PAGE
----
My Satiated Cud-master After Interrupting My Prayer

I went through the motions, scrubbing away at where the incident had occurred, but, wow, the dog doesn’t even clean his food bowl that well. Glad it hadn’t happened on my pillow; I’d never have known.

Confession: I finished praying before taking the comforter to the basement. And I wasn’t angry at my buddy. What’s a little barking and barfing between loved ones? This afternoon he’ll be joining me again for blessed oblivion.

My Hungry Ghost Will Have Eggs Benedict, Please.


Credit: Mark Schumacher

I first met Hungry Ghosts a couple years ago while riding Amtrak’s Silver Meteor from Philadelphia to Orlando. I was reading Savor by Thich Nhat Hanh and R. Lilian Cheung, who write, “Buddhism describes creatures known as pretas, or Hungry Ghosts, who have insatiable appetites for food, drinks, or other cravings. They are desperate beings who are always hungry, with tiny mouths; long, narrow necks; and distended bellies. Though they are constantly ravenous, driven by the desire to eat, their tiny mouths and necks prevent them from swallowing the food they ingest.”

On the unhappy way to see my father and step-mother, both of whom were suffering from dementia, I immediately recognized myself as a member of the Preta family. The train rocked, jerked and clattered, but it may as well have been a monastery. Since everybody was a stranger, the journey was mostly conversation-optional, which was convenient. I wasn’t in a chatty mood. The condominium complex where my father and step-mother lived struck me as sterile and surreal, like something out of a Tim Burton movie—irk! And the two people I was traveling to visit were sure to repeat themselves constantly and bristle at my encouragement to move into an assisted living facility. Maybe because I was bracing myself for the forty-eight cruddy hours ahead, the insight that the Preta clan’s DNA twined in my soul wasn’t depressing. As long as I was in a dark space already, why not uncover a little brokenness? It was as if Savor were diagnosing me with a condition I knew afflicted me, but couldn’t name.

I don’t have a tiny mouth, narrow neck, and distended belly, but I am frequently ravenous and occasionally desperate. And, sadly, I can swallow lots of food and drink. My real relation to the Pretas, though, is the way I sometimes eat: quickly, mindlessly, excessively. It’s not pretty. I’m much better now than I used to be, but as the saying goes, “Two steps forward, one step back.”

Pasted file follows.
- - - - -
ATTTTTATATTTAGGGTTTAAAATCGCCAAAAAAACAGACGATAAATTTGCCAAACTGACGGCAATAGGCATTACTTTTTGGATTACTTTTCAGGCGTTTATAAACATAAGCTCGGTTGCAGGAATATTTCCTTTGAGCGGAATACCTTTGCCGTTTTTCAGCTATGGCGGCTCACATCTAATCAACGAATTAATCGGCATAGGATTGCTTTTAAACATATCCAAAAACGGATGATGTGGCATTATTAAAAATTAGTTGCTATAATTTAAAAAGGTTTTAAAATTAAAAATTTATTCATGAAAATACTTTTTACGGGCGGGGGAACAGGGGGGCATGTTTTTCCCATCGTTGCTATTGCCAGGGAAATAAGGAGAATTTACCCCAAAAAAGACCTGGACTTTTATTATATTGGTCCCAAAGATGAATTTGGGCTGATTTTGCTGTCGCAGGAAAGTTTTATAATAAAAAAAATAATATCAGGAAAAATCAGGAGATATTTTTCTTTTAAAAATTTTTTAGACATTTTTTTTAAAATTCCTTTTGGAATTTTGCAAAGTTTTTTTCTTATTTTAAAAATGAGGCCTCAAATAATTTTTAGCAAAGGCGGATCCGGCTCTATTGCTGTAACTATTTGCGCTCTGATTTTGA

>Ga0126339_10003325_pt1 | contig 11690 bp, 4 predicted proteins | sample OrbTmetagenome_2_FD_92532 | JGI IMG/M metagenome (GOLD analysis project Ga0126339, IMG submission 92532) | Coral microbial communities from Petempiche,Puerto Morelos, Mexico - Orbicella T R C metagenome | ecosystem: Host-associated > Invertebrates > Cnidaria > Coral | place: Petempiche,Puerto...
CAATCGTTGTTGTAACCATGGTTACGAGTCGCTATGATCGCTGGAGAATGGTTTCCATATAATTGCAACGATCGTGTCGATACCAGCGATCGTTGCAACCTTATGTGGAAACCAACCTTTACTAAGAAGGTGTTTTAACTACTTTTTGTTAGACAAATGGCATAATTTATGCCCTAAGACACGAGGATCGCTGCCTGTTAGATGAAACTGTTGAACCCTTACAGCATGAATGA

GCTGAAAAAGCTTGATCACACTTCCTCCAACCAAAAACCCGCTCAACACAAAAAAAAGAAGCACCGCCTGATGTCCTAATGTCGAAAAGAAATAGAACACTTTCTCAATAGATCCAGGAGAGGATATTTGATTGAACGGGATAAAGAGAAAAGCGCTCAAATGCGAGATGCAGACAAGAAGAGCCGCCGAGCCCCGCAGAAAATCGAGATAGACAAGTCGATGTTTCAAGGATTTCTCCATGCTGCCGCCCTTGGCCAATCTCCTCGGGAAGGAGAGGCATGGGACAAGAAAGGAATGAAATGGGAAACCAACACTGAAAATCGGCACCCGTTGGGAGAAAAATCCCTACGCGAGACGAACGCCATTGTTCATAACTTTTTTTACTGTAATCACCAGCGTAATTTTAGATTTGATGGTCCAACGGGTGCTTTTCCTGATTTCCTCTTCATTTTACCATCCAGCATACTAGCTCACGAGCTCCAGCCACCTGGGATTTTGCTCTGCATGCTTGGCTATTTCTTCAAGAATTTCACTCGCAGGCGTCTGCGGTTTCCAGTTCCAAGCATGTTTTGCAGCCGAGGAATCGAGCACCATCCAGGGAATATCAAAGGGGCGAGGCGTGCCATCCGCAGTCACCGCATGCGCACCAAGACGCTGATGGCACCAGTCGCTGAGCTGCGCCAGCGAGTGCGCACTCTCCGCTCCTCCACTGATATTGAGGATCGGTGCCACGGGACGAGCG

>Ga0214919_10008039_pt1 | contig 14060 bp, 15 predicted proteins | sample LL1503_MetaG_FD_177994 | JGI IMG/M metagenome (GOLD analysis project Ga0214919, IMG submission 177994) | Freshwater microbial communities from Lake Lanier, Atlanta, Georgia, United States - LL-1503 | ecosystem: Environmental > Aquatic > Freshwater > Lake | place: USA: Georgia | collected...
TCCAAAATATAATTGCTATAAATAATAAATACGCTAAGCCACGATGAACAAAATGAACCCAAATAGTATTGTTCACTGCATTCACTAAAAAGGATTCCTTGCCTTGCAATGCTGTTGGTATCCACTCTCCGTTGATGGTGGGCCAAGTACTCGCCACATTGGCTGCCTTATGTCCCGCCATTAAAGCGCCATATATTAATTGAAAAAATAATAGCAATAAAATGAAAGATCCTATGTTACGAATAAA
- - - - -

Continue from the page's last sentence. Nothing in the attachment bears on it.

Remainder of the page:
Triple the Hollandaise, Please! (Credit: Wikimedia Commons)

Today was one step back. Two dear friends and I shared breakfast at Perkins Family Restaurant, and I went at my order like a Hungry Ghost: eggs Benedict, home fries, and potato pancakes. Since I engaged in a modified fast yesterday (diabetes makes a strict fast difficult), I started dreaming of this meal over twelve hours in advance.

And, man, was it good. Perkins has fantastic hollandaise sauce, and I’m not ashamed to admit it. I ordered extra on the side. The home fries were crisp, the potato pancakes with salt, butter, and sour cream were—I’m just going to say it—almost sexy. Were my eyelids fluttering as I ate? Were my eyeballs rolling back? Maybe.

When I finished the first half of the eggs Benedict and home fries, the mindful, buzz-kill side of me said, “Wow. That was great. And actually, you’re full. You could stop now, take the rest home.” Ha! By the time I had one pancake left I was uncomfortable. But the company was great, the conversation light, and ten minutes later I looked at that lonely pancake and thought what all we Pretas think: “Ah, what the hell.”

Hell is right. After exorcising myself from Perkins, I sat at church in the pastor’s study in a stupor, too full of fat, salt, starch, and chicken embryos to think. If it’s possible to be drunk on food, that’s what I was. The work got done, but I’m not sure how. The only thing that kept me from napping at 10:30 a.m. was that it really would have been an abuse of the company clock. My congregation is great to me, a gift not to be taken for granted.

But when normal siesta time came around, I was a bloated, white walrus in boxer shorts, slack-jawed on my bed at home. (For your own safety, don’t try to picture it.) Four hours after pushing the cleaned plates away, I still felt like I was with-child. Sometimes when you overeat, you can feel food sloshing around in your stomach, right? No sloshing here. There was no room for liquid or air. My whole torso was a sad, weary, dense wad of breakfast.


Carl Brutannanadilewski of Aqua Teen Hunger Force, a Brother Preta (Credit: Wikipedia)

Here it’s important to pause and confess–the point of this post–that a siesta isn’t always a glowing expression of good health. Some afternoons, sleep is an expression of disappointment and self-loathing—that’s only a slight exaggeration. I napped lustily a few hours ago not only because the Preta in me was exhausted, but also because I was tired of myself. As everybody knows, the weaknesses that keep circling back to you again and again are a drag. Just when you think you’ve left a struggle behind, it shows up in dirty sweatpants and a wife beater and sprawls on your couch in all of its whiskery, flabby glory. Tiring, very tiring.